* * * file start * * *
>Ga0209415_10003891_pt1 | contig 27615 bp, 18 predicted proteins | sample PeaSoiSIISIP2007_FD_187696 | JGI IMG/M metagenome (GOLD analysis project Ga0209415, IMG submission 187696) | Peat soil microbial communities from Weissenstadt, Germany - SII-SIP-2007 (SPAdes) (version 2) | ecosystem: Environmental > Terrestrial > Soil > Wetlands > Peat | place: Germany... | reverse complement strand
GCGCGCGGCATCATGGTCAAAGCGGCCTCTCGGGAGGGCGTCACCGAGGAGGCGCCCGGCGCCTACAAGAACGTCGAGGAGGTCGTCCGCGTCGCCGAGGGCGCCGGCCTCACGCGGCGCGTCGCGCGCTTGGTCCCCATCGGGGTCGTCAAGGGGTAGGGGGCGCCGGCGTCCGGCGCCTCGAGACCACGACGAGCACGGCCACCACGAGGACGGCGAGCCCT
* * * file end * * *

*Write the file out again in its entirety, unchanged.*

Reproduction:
>Ga0209415_10003891_pt1 | contig 27615 bp, 18 predicted proteins | sample PeaSoiSIISIP2007_FD_187696 | JGI IMG/M metagenome (GOLD analysis project Ga0209415, IMG submission 187696) | Peat soil microbial communities from Weissenstadt, Germany - SII-SIP-2007 (SPAdes) (version 2) | ecosystem: Environmental > Terrestrial > Soil > Wetlands > Peat | place: Germany... | reverse complement strand
GCGCGCGGCATCATGGTCAAAGCGGCCTCTCGGGAGGGCGTCACCGAGGAGGCGCCCGGCGCCTACAAGAACGTCGAGGAGGTCGTCCGCGTCGCCGAGGGCGCCGGCCTCACGCGGCGCGTCGCGCGCTTGGTCCCCATCGGGGTCGTCAAGGGGTAGGGGGCGCCGGCGTCCGGCGCCTCGAGACCACGACGAGCACGGCCACCACGAGGACGGCGAGCCCT